FROM THE CHAPTER 16 ARCHIVE: This article originally appeared on March 22, 2018.
There is a photograph in Teju Cole’s Blind Spot that was taken at the Edmund Pettus Bridge in Selma, Alabama. In 1965, when hundreds of civil-rights activists marched across it, state troopers met them with swinging nightsticks and tear-gas canisters. It is an infamous moment in the history of the civil-rights movement—a spectacle of gruesome violence known as “Bloody Sunday.”
But Cole’s photograph is from a sleepy Sunday morning fifty years later. No people are in it. It does not capture the arc of the bridge or look across it. Rather, it gazes at a graying building at the edge of downtown that blocks off a crisp blue sky. The bridge is in the foreground, just beginning to rise.
Cole recalls the words of James Baldwin: “I could not suppress the thought that this earth had acquired its color from the blood that had dripped down from these trees.” He also relates a story from The Selma Times-Journal about a stolen parade costume: “Sparky the Fire Dog,” the clip reads, was “found weather-damaged, dirty, torn and missing pieces behind the old Pancake House.”
Blind Spot traffics in such irony and ambiguity. For most of us, iconic photographs showcase the moral clarity of the civil-rights movement. We know the mangled corpse of Emmett Till, the white mob outside Central High School, the police dogs of Birmingham, the Memphis sanitation workers whose signs declare, “I AM A MAN.”
But Cole sees complications. “Photography is quite good at metaphor and at evocation,” he writes. “But politics is elsewhere, hard to compress into a rectangular frame. At best, a photojournalistic image can show some of the theater of politics. In the process, it can bowdlerize what is political about politics. Unfortunately the public often reads this as political truth in itself.”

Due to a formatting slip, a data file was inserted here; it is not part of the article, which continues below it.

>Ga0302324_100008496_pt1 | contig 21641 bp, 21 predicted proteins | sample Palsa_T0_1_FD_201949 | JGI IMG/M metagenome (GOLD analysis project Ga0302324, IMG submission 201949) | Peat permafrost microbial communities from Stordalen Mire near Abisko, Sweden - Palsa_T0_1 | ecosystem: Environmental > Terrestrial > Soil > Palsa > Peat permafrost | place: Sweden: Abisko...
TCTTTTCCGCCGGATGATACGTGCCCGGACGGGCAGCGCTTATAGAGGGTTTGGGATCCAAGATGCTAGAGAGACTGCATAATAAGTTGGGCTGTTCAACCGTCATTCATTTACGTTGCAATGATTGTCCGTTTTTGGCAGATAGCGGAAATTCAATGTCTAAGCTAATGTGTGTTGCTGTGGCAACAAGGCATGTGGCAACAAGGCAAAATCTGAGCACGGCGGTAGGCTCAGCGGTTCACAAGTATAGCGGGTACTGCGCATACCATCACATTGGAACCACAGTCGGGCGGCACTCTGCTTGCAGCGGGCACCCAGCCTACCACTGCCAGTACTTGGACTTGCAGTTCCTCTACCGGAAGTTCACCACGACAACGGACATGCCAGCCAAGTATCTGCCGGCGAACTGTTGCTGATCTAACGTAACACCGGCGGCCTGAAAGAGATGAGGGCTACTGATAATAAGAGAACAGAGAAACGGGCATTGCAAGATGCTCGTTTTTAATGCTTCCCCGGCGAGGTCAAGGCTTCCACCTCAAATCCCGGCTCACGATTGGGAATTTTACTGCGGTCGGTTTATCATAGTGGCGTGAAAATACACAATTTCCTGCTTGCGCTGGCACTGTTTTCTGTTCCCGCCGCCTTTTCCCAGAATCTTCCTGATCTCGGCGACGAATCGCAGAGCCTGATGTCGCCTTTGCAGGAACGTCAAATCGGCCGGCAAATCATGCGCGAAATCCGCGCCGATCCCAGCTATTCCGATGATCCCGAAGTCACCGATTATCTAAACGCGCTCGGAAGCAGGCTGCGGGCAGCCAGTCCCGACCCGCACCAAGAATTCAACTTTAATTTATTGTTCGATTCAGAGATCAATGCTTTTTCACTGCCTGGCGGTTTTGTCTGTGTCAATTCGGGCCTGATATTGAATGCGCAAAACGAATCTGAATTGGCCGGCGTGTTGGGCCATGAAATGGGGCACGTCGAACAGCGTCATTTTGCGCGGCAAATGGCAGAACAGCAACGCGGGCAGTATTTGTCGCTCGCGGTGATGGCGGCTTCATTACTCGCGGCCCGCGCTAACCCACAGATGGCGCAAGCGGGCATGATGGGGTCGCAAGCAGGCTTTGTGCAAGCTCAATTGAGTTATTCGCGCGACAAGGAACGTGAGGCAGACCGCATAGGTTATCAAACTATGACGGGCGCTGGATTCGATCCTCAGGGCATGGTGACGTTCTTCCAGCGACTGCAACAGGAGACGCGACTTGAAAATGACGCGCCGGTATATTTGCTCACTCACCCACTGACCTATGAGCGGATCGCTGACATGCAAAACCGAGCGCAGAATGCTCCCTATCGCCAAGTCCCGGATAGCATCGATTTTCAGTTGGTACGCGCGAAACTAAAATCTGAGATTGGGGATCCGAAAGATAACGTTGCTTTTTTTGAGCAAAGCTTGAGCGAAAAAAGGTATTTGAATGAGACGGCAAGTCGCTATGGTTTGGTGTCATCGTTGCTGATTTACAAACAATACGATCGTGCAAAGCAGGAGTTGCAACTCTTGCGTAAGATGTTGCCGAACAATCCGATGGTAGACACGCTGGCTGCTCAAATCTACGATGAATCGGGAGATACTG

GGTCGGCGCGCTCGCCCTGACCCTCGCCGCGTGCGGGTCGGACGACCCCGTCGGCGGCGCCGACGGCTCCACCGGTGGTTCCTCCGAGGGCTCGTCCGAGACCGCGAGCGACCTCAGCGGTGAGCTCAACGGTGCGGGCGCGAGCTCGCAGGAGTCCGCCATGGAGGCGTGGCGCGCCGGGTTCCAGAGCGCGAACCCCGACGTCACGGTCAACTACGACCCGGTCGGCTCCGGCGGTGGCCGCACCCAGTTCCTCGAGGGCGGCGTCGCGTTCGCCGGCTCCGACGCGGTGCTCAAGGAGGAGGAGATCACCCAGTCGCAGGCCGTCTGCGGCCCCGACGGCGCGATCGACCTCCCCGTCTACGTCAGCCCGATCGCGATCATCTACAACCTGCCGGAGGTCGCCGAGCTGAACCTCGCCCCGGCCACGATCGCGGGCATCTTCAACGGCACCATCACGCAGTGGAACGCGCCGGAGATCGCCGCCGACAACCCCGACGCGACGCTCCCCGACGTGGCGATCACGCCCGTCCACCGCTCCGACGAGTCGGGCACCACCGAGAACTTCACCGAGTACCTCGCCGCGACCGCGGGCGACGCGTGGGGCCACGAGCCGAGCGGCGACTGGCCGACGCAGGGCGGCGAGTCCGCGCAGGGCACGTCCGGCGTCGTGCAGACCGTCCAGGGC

Cole writes the “On Photography” column for The New York Times Magazine and is the author of the essay collection Known and Strange Things, as well as the novels Open City and Every Day is for the Thief. In Blind Spot, he collects more than 150 of his own photographs and pairs each with a brief piece of writing.
In 2011, Cole temporarily lost vision in one eye. “The photography changed after that,” he writes. “The looking changed.” His striking images are rich with color and dense with geometry. They rarely feature people, but they evoke a human spirit.
The book includes pictures from Brazil, Nigeria, Lebanon, South Korea, Indonesia, India, Kenya, New Zealand, and throughout Europe and the United States, emphasizing the continuity between them. He repeats visual themes, finding beauty in shadows and thin lines, in photos of other photos representing tourist attractions, and in the backs of people’s heads. He conjures the sacred from the mundane: a torn translucent covering at a construction site, the gap between sections of a couch.
“What I love about Bali is what I love about Sao Paulo, Nairobi, Seoul, and Reykjavik: the material evidence of human life, which goes on in spite of the world’s enmity,” he writes. For him, there is a tragic allure in left-behind things. One photograph shows five folding chairs sandwiched between a van and a fire hydrant, an image he took on the way to a rally for Black Lives Matter.
Race is a ghost here, hovering within gorgeously stark images. At the Sixteenth Street Baptist Church in Birmingham, where a white supremacist’s bomb killed four black girls in 1963, he photographs the glass doors tucked under the main stairs. At a park in South Carolina, where in 2015 a white policeman killed an unarmed black man named Walter Scott, Cole photographs a t-shirt hung on a chain-link fence and embellished with a hand-scratched prayer.
Through Cole’s gentle nudges and slippery juxtapositions, Blind Spot implies a larger global struggle for human rights. It is not in the American South but in Zurich, amidst the clean luxury of a modern hotel overlooking a lake, where Cole recalls the words Martin Luther King Jr, once uttered at a sweaty rally in Mississippi: “I’m tired of shooting. I’m tired of hatred. I’m tired of selfishness. I’m tired of evil.” He might be tired still.
Aram Goudsouzian chairs the history department at the University of Memphis. His most recent book is Down to the Crossroads: Civil Rights, Black Power, and